The 2030 UN Agenda, or the implementation of the Sustainable Development Goals, will be one of the top global priorities over the next 15 years, yet it received very little mention in the Commission Communication "Trade for all". Trade is specifically mentioned with regard to nine SDGs (but only once in the MDGs). UNCTAD estimate that, to meet the 17 goals and the 169 targets, at least an extra US$2.5 trillion a year will need to be found - effectively from the private sector. This opinion would seek to look into this further and aim to evaluate how much of that will need to come through trade and investment.
Opinions in the spotlight
This opinion is part of a wider package of four EESC opinions on the future of the European economy (Deepening of the Economic and Monetary Union and Euro area economic policy, Capital Markets Union and The future of EU finances). The package of opinions underscores the need for a common sense of purpose in the Union governance, which goes far beyond technical approaches and measures, and is first and foremost a matter of political will and a common perspective. Against this background the Committee advocates the exploration of tools to improve economic governance in the EMU, for instance by creating a permanent Euro Finance Minister, while ensuring full democratic accountability. Bundling competences would enhance coherence of EMU policies.
In its opinion, the EESC acknowledges the positive role that apprenticeships can play in improving employability and providing for skills that are relevant to the labour market, for both young persons and adults. The Committee appreciates the fact that Member States are invited to promote the active involvement of social partners regarding apprenticeship schemes. Furthermore, the Committee also believes that apprentices themselves and other relevant stakeholders – such as youth and parent organisations and students' unions should also be actively involved. Also, the EESC considers that apprentices should be able to influence their learning experience, to create more productive learning experiences. The EESC also calls for initiatives that explore the potential of transnational mobility of apprentices in the EU.
Communication from the Commission to the European Parliament, the Council, the European Economic and Social Committee and the Committee of the Regions - The Future of Food and Farming
Transport is a vital enabler of several SDGs. It contributes strongly to the SDGs regarding economic development, industry and SMEs, as well as trade and investment. Consequently, it also helps achieve the SDGs that aim to promote employment and well-being, and to reduce inequalities and exclusion. Meanwhile, transport presents many challenges with respect to the SDGs, such as the need to reduce climate and environmental impacts, to improve transport systems and traffic safety, and to manage concerns related to jobs and decent work.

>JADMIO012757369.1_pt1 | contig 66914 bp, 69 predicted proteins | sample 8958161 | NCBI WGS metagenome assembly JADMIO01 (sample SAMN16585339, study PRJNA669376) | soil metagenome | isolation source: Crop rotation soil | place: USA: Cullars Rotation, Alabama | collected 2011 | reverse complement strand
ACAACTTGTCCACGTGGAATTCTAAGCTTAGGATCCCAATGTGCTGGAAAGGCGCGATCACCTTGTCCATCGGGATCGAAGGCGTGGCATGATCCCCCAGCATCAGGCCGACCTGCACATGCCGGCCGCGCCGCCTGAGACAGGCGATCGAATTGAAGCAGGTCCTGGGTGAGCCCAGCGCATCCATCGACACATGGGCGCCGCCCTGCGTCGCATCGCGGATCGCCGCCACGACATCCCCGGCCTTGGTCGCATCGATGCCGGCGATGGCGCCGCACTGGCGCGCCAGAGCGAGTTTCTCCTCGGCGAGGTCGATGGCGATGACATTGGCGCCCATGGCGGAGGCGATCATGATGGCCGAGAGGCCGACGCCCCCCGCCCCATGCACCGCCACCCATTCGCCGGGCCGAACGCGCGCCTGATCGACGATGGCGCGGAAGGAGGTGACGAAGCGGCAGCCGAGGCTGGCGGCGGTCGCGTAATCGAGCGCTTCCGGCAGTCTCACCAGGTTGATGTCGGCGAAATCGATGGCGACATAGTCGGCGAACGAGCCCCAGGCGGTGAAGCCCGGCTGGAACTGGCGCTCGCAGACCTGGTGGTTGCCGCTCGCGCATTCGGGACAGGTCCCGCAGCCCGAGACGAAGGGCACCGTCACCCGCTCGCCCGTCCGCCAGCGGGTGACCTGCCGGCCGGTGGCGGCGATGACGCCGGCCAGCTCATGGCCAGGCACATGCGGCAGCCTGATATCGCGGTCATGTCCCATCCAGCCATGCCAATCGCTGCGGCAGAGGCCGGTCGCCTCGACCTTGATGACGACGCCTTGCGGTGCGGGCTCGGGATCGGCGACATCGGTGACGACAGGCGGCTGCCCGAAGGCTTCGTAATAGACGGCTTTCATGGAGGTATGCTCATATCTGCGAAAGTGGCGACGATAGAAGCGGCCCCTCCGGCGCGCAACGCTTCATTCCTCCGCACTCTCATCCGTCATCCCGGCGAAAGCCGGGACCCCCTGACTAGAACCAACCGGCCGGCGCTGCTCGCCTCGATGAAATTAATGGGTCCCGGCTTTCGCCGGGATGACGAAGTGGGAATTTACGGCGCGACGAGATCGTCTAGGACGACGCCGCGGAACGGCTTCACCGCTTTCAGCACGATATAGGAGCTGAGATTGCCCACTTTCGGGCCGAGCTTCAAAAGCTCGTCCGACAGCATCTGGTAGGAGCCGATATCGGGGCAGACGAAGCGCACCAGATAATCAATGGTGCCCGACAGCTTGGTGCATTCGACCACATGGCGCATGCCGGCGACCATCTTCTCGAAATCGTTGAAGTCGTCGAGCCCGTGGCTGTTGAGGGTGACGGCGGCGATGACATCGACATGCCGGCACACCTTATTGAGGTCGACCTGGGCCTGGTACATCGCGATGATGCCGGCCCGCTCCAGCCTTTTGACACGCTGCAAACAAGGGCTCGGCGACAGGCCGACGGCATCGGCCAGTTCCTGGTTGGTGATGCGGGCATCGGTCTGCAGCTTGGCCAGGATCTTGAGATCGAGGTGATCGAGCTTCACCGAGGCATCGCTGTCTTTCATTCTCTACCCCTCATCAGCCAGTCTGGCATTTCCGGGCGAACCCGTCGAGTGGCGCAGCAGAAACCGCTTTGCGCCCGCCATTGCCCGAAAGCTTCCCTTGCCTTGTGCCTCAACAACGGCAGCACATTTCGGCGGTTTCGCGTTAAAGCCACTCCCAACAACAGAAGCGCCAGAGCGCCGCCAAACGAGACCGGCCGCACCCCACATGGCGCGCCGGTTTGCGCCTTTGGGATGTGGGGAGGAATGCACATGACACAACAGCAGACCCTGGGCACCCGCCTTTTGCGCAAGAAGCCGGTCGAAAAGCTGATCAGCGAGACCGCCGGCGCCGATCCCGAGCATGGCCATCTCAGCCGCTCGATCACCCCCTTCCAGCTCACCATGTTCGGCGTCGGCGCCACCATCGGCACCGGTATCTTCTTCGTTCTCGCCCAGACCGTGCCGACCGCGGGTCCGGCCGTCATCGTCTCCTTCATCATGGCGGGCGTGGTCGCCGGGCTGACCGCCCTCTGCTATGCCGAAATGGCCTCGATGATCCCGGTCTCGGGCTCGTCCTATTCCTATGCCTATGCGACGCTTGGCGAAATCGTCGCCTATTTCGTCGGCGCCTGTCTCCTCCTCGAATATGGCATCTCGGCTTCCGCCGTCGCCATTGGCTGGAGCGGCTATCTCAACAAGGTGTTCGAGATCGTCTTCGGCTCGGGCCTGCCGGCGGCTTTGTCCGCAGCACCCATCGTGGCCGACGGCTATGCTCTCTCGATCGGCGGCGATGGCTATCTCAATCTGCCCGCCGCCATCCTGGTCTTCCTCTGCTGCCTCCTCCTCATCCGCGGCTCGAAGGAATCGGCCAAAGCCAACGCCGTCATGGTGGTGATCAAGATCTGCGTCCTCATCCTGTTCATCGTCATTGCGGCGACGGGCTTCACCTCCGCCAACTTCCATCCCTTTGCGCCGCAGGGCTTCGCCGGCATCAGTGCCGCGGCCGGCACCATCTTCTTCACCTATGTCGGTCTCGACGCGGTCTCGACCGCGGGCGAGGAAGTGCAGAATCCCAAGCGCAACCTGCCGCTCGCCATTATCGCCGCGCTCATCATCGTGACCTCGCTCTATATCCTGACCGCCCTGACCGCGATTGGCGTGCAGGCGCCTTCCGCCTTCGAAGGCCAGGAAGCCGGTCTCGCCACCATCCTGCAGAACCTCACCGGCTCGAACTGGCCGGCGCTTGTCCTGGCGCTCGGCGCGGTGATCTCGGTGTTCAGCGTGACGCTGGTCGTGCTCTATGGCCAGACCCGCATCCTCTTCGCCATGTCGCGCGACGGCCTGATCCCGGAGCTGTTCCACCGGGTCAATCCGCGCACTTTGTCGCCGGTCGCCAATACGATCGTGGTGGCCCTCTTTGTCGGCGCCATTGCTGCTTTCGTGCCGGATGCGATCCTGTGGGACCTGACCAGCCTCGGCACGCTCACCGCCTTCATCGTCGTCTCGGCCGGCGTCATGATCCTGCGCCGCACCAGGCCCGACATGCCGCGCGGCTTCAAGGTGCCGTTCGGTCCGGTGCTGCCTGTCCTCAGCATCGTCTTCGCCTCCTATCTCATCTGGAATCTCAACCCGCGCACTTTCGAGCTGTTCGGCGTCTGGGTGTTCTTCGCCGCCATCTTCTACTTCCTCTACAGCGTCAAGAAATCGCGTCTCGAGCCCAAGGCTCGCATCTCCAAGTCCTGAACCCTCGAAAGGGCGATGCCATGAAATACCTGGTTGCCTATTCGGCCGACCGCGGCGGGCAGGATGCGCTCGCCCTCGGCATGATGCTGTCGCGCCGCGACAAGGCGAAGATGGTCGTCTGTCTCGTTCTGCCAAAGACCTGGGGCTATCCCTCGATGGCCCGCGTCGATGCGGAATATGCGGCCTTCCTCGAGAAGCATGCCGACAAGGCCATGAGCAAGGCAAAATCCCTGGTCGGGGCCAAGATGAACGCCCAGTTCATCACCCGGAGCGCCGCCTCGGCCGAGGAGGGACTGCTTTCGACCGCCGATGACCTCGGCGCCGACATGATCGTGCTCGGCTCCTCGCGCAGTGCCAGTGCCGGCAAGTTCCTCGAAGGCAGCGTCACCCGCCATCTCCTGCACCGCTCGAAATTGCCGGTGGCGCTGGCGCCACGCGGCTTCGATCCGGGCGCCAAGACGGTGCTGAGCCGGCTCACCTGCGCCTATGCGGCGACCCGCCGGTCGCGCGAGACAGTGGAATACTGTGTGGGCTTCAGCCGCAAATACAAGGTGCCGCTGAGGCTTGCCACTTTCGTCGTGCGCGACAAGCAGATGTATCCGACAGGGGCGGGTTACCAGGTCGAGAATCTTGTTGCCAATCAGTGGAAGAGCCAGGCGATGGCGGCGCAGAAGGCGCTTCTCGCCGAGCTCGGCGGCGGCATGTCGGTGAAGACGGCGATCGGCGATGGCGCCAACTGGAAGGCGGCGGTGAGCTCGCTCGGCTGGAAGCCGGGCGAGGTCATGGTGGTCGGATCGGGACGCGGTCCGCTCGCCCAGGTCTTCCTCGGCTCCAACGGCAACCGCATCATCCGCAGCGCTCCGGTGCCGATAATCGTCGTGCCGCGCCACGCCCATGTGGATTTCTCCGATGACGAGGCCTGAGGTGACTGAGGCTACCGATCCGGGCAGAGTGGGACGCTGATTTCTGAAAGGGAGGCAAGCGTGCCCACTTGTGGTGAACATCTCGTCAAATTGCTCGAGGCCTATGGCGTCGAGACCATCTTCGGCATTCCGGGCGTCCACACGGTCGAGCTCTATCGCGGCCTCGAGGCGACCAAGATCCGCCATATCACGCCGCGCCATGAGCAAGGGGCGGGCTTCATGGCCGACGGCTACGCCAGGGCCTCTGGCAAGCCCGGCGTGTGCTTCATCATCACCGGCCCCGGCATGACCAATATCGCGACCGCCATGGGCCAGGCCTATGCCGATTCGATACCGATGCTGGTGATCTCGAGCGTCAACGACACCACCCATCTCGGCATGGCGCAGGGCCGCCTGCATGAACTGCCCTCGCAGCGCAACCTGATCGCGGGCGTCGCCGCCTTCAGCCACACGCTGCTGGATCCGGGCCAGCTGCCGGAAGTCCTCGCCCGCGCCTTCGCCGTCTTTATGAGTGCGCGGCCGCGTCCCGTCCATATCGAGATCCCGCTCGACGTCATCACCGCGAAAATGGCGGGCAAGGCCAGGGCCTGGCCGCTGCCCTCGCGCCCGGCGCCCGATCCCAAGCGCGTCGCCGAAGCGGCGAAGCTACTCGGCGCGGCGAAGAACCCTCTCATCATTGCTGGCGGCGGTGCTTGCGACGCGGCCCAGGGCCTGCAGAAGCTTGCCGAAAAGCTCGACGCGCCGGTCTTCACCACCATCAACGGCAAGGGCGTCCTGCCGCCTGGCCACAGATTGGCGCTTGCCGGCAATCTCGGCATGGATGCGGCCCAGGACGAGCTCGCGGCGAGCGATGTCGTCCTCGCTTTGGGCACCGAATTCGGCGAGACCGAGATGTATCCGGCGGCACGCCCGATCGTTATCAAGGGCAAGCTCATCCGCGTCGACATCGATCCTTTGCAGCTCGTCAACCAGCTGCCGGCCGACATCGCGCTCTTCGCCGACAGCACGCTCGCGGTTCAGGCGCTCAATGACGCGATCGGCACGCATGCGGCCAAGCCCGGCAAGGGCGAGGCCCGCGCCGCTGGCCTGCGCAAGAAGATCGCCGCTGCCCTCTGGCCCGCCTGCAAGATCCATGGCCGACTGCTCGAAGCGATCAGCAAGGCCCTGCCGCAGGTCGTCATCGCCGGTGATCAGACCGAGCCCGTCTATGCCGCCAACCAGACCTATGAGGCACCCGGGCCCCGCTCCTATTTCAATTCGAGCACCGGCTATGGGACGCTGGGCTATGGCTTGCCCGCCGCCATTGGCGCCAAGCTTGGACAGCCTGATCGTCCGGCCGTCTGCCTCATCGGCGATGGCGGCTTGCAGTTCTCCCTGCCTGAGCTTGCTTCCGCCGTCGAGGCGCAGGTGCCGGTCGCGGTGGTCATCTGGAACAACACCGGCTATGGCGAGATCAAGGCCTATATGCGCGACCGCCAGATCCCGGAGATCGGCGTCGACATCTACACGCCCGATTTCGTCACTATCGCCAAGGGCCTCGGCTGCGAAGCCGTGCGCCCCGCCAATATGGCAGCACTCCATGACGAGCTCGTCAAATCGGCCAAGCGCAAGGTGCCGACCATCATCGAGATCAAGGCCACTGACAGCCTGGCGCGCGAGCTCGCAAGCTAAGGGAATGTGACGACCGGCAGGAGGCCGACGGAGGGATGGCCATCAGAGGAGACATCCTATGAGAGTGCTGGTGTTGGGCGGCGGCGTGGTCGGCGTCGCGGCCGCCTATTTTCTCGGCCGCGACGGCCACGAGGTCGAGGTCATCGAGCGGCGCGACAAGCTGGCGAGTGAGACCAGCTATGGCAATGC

The EESC calls on the Commission to prepare a new, integrated policy framework for the next generation of transport policy. Moreover, it calls on the Commission to assess the SDG indicators from the transport point of view and to enhance the development of indicators that are relevant, give a realistic and informative picture of developments, and are in line with the integrated approach.
The EESC underlines European territorial cooperation (ETC) is a unique instrument of cohesion policy and one of the very few frameworks in which national, regional and local players from different Member States are systematically called upon to carry out joint measures and exchange practices and strategies.
The European Economic and Social Committee (EESC) welcomes the fact that the European Commission has established a Digital Europe programme, which underscores the intention to make Europe a leading player in digitalisation and to increase its economic strength and competitiveness on the world stage. The aim of the Digital Europe programme is to enable a digital single market and to shape the digital transformation in a positive way for all citizens of Europe.
The EESC fully backs the objective of switching to a greener, resource-efficient and circular economy. It is happy to see that the Commission has come forward with a broader set of proposals covering all the stages of the product lifecycle compared to the previous circular economy package; however, it raises concern over the lower level of ambition, which is likely to lead to lower economic and environmental benefits.
The EESC welcomes the "Action Plan on VAT", and calls for a definitive VAT system that is clear, consistent, robust and comprehensive, as well as proportionate and future-proof. The Committee welcomes the strong focus on closing the VAT gap and tackling the susceptibility of VAT to fraud. There should be results delivered without delay, including by improving cooperation between tax administrations. “Bona fide” enterprises should be protected and no new excessive measures should be imposed on them. The future system of reduced rates must combine flexibility and legal certainty, be transparent, and for the sake of simplicity the number of reduced rates and exemptions must be limited.